On June 23, 2014, the U.S. Federal Trade Commission and Department of Justice Antitrust Division held a workshop on “conditional pricing practices”—loyalty discounts, bundled discounts and similar pricing techniques.  Many economists, academic experts and practitioners, some of them even hailing from outside the Beltway, opined on the rationale for and against antitrust legality of such common marketing practices.  The agencies are to be congratulated for leading this discussion and advancing the thinking on this important topic; still, real-world businesses continue to look for clearer guidance than what has been provided by the agencies and courts to date, but the conference promised nothing clear any time soon.

Loyalty and bundled discount programs, and all the marketing techniques that go with them, have posed difficult competition law questions for years.  On the one hand, customers get an immediate discount; on the other, there appear to be circumstances when such discounts, at least when offered by a monopolist, can starve competitors of necessary sales or inputs and ultimately harm competition.  Appellate court cases like Concord Boat, LePage’s, Cascade Health and Eaton have struggled with the appropriate mode of analysis while the Supreme Court has declined to provide any guidance.  Despite many articles and speeches, the proper method of analysis is still unclear.  Leave the U.S. and change the terms to “dominant actor” and “abuse of dominance” and the tests still are not clear, although the skepticism of such discounts does increase, as Intel recently discovered in the European Union.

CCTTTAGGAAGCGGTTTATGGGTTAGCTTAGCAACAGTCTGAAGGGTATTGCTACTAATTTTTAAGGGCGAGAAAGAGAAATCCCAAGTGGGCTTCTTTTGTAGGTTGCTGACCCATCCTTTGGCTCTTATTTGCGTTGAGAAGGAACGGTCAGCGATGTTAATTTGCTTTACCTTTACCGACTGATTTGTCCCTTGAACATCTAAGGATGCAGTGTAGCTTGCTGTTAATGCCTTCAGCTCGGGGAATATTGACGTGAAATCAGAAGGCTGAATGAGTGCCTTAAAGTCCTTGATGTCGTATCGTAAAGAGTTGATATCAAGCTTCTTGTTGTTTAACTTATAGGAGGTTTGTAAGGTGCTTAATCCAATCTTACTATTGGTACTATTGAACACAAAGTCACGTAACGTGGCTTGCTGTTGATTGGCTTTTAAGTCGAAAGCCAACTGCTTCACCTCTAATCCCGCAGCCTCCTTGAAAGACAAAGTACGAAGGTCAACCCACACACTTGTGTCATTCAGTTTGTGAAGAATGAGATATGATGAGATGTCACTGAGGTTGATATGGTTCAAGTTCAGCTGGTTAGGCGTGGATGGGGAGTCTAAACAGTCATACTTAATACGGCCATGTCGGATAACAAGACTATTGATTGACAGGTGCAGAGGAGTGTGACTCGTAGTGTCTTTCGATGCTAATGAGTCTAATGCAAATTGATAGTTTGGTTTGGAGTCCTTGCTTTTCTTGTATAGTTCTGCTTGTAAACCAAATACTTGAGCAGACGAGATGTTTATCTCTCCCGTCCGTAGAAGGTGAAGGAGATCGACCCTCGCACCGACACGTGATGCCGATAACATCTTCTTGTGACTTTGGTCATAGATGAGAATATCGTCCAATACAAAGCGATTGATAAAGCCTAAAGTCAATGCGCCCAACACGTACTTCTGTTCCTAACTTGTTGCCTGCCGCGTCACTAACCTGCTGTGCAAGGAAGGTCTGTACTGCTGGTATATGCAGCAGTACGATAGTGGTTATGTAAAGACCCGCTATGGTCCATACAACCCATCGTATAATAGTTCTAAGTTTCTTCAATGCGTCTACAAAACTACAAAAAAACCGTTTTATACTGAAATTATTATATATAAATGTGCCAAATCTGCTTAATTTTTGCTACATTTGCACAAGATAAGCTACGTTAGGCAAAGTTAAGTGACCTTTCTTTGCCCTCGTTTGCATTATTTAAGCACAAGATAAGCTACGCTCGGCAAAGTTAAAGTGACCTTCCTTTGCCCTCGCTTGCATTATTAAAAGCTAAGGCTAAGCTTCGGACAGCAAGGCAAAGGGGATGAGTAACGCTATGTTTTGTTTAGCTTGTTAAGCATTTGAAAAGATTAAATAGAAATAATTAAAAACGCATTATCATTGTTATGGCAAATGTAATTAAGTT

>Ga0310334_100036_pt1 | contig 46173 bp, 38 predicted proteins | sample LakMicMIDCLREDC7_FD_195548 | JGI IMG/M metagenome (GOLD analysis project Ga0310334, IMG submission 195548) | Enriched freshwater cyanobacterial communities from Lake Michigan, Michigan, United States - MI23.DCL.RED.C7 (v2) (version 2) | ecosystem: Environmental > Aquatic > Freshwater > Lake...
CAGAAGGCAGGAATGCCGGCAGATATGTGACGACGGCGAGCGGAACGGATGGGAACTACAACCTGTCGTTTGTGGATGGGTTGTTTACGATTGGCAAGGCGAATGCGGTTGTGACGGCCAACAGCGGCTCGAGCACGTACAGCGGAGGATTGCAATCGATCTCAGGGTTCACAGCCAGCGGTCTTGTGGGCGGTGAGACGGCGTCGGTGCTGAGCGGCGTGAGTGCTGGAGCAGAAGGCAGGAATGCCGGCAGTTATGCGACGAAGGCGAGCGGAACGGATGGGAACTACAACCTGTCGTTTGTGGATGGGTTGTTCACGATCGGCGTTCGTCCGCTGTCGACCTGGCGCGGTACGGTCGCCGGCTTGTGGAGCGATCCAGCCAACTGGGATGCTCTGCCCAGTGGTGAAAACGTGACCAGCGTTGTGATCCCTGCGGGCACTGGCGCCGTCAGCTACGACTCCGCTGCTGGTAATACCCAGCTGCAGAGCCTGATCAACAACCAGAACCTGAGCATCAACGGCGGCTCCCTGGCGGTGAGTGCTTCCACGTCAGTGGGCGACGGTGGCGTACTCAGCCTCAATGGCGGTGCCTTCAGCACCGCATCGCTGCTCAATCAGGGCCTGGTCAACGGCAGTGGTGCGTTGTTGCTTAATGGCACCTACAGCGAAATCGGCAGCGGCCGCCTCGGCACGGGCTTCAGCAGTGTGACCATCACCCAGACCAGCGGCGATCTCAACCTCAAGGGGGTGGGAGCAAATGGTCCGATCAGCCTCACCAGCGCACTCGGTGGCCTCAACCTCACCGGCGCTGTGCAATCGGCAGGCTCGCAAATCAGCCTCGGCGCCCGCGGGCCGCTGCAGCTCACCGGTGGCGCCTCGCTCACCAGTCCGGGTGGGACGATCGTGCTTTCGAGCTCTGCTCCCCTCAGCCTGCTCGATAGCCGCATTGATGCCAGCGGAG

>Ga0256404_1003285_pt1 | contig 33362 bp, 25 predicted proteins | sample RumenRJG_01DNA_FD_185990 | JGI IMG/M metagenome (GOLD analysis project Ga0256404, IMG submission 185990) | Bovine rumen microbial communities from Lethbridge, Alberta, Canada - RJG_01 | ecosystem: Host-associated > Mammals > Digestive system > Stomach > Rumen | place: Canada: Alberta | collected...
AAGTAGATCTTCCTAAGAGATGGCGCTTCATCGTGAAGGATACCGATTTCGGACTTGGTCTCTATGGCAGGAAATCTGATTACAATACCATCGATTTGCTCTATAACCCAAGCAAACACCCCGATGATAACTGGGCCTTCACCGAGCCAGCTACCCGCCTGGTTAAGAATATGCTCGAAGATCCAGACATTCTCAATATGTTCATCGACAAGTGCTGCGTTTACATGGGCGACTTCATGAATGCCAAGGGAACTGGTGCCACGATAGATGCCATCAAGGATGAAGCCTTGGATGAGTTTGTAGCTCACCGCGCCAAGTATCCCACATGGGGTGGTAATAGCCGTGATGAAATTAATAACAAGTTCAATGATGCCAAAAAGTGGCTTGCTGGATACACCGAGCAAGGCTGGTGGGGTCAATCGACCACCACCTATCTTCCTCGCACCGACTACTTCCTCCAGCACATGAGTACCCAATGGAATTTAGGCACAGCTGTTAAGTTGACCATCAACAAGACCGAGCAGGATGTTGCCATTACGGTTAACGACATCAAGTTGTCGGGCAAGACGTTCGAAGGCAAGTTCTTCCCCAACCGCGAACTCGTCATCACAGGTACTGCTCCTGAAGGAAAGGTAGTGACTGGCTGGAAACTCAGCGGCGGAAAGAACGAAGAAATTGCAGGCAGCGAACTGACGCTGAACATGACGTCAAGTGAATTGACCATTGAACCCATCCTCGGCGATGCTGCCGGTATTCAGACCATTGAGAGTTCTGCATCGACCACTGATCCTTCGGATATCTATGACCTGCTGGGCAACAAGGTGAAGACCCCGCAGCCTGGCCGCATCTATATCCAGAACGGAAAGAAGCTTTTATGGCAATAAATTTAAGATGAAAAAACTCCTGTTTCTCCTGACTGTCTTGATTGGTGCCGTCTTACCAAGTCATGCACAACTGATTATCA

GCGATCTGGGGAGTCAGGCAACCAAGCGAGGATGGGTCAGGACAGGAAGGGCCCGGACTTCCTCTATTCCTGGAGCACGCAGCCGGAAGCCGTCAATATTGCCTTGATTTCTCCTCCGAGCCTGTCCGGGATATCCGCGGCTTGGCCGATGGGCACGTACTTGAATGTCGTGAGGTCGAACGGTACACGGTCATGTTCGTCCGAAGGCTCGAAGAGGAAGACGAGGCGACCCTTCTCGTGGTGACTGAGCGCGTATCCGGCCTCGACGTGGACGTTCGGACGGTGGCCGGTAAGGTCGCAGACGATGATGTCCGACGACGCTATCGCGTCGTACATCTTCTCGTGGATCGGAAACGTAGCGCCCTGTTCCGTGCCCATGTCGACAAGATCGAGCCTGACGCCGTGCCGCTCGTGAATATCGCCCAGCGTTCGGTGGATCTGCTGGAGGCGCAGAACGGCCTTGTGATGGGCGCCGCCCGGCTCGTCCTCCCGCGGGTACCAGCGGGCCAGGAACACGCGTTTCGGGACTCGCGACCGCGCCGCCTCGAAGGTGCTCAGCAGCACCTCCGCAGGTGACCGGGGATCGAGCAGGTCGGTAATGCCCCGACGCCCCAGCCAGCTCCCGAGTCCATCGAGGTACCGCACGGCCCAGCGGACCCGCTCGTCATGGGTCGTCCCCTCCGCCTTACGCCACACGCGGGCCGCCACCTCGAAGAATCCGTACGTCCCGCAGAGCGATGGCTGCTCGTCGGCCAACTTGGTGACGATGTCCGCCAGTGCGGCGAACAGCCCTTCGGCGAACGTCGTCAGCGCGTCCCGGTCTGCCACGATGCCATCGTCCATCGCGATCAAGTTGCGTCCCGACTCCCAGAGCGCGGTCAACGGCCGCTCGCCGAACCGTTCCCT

The confusion in the lower U.S. courts is evident from just two of several recent cases considering the proper standards when judging these claims.  The majority of a 2011 8th Circuit panel extended its 2000 Concord Boat decision on loyalty pricing to bundled discounts in Southeast Missouri Hospital v. C.R. Bard, Inc.  A grant of summary judgment for the defendant was affirmed because buyers of hospital products were not required to buy 100 percent of their needs to obtain discounts and could choose to buy from competitors at any time.  The dissent would have remanded for further consideration of evidence that buyers felt forced to purchase from the defendant because the discounts were substantial.  Also, the dissent would have applied the 9th Circuit’s discount attribution test from Cascade Health to the bundled discount claims.  In March 2014, the New Jersey District Court in Eisai Inc. v. Sanofi-Aventis U.S. followed the 3rd Circuit’s Eaton case to determine how to characterize a drugmaker’s loyalty discounts to hospitals.  Unlike Eaton, however, the court found that price was the dominant method of exclusion—and so the defendant-friendly price-cost test applied—despite the plaintiff’s arguments that the defendant’s requirements for display of the drugs in a hospital’s formulary could not be distinguished from Eaton’s requirements regarding truck builders’ databooks.